Motor Vehicles Commission approves ordinance amendments
The Commission on Motor Vehicles For Hire approved proposed amendments to the town's taxi ordinance and a new set of regulations for the industry at its most recent meeting.
The drafts were approved unanimously after the commissioners made some changes in the language prepared by Town Solicitor Kathy Merolla (who was not present for the discussion). The commission has been developing the changes with the solicitor, on and off, for several years.
The principal changes to the draft concerned grounds for loss of a town license, the definition of passengers, and specific penalties for violating each section of the regulations.
The board changed all uses of the phrase “passengers for hire” in the proposed amendments and rules to simply “passengers.”
“It just seems extraneous,” said Commission Chair Brad Marthens; his motion to substitute the term passed unanimously.
The amendments proposed to add language specifying “conviction of DWI [Driving While Intoxicated] as a ground for revocation or suspension” of a town license to own or operate a taxi, limousine or charter bus. While not touching directly on the DWI issue, the commissioners wanted to expand grounds for “permanent loss” of the town license to include permanent loss of a Rhode Island driver's license – broader than the current ordinance's reference to loss of a Rhode Island “chauffeur's license or Commercial Driver's License”.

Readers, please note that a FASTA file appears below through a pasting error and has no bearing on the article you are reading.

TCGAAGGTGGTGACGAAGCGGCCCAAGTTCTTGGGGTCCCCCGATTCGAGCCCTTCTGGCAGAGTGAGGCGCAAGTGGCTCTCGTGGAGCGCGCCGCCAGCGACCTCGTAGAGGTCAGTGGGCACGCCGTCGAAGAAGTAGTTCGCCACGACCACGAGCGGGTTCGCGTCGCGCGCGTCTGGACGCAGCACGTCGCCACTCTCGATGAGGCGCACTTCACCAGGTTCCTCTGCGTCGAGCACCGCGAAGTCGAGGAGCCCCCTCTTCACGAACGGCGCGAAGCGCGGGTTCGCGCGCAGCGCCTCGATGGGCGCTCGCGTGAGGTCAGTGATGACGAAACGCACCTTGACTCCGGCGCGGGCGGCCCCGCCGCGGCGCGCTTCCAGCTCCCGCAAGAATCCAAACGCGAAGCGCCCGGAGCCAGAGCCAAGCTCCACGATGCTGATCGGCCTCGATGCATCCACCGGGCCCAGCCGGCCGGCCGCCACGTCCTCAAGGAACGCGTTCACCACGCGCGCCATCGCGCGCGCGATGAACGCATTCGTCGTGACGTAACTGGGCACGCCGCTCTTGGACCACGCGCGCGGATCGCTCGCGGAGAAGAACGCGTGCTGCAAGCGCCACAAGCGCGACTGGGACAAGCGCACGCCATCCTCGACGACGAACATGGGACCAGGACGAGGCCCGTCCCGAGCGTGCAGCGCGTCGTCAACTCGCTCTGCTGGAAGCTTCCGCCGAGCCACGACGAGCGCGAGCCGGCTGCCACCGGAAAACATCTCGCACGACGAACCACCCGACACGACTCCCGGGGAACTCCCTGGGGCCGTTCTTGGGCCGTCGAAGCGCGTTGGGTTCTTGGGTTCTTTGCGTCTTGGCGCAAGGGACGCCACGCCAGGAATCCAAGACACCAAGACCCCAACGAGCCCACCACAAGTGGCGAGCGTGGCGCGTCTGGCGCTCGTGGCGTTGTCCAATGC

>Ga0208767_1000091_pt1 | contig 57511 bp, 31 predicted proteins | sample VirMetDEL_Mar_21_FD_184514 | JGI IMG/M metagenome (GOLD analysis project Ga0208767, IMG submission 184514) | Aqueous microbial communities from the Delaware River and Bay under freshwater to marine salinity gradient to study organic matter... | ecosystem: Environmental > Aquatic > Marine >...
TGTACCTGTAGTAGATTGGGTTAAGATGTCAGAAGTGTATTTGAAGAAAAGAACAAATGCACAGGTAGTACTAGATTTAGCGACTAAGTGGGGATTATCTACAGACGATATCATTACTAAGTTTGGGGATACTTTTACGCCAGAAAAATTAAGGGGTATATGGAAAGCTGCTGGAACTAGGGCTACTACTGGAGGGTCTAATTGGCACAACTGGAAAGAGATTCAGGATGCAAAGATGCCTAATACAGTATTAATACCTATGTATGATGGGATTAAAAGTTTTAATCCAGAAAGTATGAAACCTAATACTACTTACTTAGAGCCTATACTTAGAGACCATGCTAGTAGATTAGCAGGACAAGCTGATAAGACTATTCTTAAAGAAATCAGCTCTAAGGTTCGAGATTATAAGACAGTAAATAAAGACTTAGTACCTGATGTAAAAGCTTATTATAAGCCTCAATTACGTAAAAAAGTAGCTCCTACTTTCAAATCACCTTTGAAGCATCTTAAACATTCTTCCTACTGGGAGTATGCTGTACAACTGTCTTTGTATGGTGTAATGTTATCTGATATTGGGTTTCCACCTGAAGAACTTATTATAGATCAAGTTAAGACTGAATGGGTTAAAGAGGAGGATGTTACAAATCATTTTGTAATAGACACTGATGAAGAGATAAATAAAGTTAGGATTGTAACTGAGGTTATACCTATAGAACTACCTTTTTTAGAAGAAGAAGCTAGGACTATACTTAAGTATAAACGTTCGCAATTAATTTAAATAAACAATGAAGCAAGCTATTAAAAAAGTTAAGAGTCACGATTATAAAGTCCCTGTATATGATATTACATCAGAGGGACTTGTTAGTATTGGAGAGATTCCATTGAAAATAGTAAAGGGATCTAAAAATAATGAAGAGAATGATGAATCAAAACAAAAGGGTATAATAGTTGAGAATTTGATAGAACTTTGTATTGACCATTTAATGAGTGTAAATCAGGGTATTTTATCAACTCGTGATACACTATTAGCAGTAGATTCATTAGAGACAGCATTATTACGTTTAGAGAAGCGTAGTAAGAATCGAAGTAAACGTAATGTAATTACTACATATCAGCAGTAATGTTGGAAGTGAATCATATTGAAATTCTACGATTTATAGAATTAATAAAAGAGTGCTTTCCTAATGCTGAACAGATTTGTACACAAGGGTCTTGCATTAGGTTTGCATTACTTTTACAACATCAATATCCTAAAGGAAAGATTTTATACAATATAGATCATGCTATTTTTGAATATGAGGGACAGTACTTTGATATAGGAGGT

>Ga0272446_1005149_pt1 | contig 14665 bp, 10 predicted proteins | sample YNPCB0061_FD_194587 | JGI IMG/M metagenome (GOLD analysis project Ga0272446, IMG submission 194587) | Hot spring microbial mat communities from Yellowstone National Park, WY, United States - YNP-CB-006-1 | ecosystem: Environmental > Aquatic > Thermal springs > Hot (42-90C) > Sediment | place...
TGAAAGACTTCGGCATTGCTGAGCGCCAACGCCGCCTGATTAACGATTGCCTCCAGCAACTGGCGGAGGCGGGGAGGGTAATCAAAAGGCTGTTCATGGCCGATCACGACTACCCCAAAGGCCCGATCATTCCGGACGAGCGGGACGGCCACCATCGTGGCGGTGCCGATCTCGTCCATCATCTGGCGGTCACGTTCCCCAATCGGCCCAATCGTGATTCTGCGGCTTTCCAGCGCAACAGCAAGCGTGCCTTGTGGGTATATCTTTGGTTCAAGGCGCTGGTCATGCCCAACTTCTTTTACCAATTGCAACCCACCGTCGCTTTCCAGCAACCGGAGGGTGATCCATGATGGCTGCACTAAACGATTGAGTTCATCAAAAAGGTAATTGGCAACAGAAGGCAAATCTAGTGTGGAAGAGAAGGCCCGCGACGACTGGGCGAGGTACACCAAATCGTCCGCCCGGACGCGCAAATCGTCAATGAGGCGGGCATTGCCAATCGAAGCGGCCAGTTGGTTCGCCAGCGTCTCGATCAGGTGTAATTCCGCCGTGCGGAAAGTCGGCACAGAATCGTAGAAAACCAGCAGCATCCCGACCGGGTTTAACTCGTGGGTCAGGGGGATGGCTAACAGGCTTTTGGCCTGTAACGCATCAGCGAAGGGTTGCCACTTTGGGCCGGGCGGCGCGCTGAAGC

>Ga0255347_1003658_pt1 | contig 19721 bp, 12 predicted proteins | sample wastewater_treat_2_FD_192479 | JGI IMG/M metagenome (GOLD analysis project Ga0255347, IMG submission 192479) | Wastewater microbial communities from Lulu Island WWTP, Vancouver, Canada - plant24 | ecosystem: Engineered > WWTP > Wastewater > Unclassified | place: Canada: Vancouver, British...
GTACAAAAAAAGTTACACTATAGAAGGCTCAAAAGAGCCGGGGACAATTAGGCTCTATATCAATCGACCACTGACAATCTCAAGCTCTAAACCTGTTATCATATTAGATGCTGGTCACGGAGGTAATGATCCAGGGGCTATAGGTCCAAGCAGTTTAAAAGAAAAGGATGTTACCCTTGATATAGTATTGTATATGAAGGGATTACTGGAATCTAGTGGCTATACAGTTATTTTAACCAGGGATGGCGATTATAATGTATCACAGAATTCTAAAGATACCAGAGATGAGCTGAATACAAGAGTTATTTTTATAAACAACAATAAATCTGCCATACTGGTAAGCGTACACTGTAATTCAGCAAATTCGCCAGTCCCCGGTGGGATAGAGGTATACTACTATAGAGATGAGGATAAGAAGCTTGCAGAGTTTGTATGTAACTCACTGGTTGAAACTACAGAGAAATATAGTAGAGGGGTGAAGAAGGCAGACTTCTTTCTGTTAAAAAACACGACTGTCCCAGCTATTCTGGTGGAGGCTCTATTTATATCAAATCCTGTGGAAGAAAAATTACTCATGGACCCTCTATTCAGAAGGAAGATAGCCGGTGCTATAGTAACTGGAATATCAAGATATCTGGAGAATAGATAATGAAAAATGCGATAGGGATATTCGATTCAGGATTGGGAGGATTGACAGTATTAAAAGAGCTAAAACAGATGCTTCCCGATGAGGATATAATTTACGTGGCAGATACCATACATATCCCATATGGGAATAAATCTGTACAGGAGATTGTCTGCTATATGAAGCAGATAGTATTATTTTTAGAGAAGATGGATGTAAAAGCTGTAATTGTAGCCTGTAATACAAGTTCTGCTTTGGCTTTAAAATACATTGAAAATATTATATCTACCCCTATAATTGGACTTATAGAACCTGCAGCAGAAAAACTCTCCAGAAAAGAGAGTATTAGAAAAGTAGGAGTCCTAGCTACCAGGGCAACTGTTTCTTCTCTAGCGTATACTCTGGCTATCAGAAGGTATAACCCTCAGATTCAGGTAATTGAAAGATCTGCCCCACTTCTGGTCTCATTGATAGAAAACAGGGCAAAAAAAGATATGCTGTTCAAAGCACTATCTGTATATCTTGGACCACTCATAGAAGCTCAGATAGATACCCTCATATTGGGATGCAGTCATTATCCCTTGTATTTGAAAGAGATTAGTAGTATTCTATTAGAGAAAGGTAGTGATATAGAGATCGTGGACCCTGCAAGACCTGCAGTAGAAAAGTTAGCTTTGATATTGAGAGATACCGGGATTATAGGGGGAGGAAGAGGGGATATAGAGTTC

The board agreed with Marthens' reasoning that the chauffeur's license or CDL is actually an endorsement on the driver's (or operator's) license; if the underlying license is revoked by the state, the endorsements are revoked as well.
The regulations proposed to reduce the amount of fines that could be imposed for each violation of the Motor Vehicles for Hire ordinance from “$500 or imprisonment for a period of ten days” to $200.
The five taxi owners present and the commissioners all agreed that $200 should be the maximum fine.
Then, as the commission reviewed the draft with the owners, they decided to impose fines for specific violations of the rules, ranging from $50 for not keeping the vehicle interior “clean and sanitary;” $200 for allowing children under 12 years old who are not paid passengers in the vehicle while it's operating; and $200 for transporting a pet other than one belonging to a paying passenger. (“That should have some bite,” Marthens deadpanned.)
A form and procedure for filing and addressing customer “compliments and complaints” about cab drivers and owners were also reviewed.
The Commission voted unanimously to return the proposed ordinance amendments and the regulations to the Town Solicitor to make the changes adopted in the meeting, and to forward them to the Town Council for public hearing and action. The goal is to have the new provisions in force for the 2019 summer season.
At the close of the meeting, Marthens thanked taxi owner Fran Migliaccio (who was in the room) for continuing to push the island's state legislators to work on obtaining an exemption from the Rhode Island General Laws, which would allow the town to regulate transportation network companies such as Uber and Lyft operating on the island. The General Assembly gave the Division of Public Utilities and Carriers statewide authority over those alternatives to taxicabs. Ever since the “Uber law” was adopted, the island's taxi owners have been advocating an exemption parallel to the pre-existing state law allowing the town to license motor vehicles for hire.
“We'll keep going up there” to the state legislature, replied owner Jim Rondinone. “We'll give it one more shot.”
The next scheduled meeting of the Commission on Motor Vehicles for Hire is Wednesday, Feb. 20 at 9:00 a.m. at the Town Hall. The agenda includes a draft of a “compliment” form and a process for investigating and hearing complaints.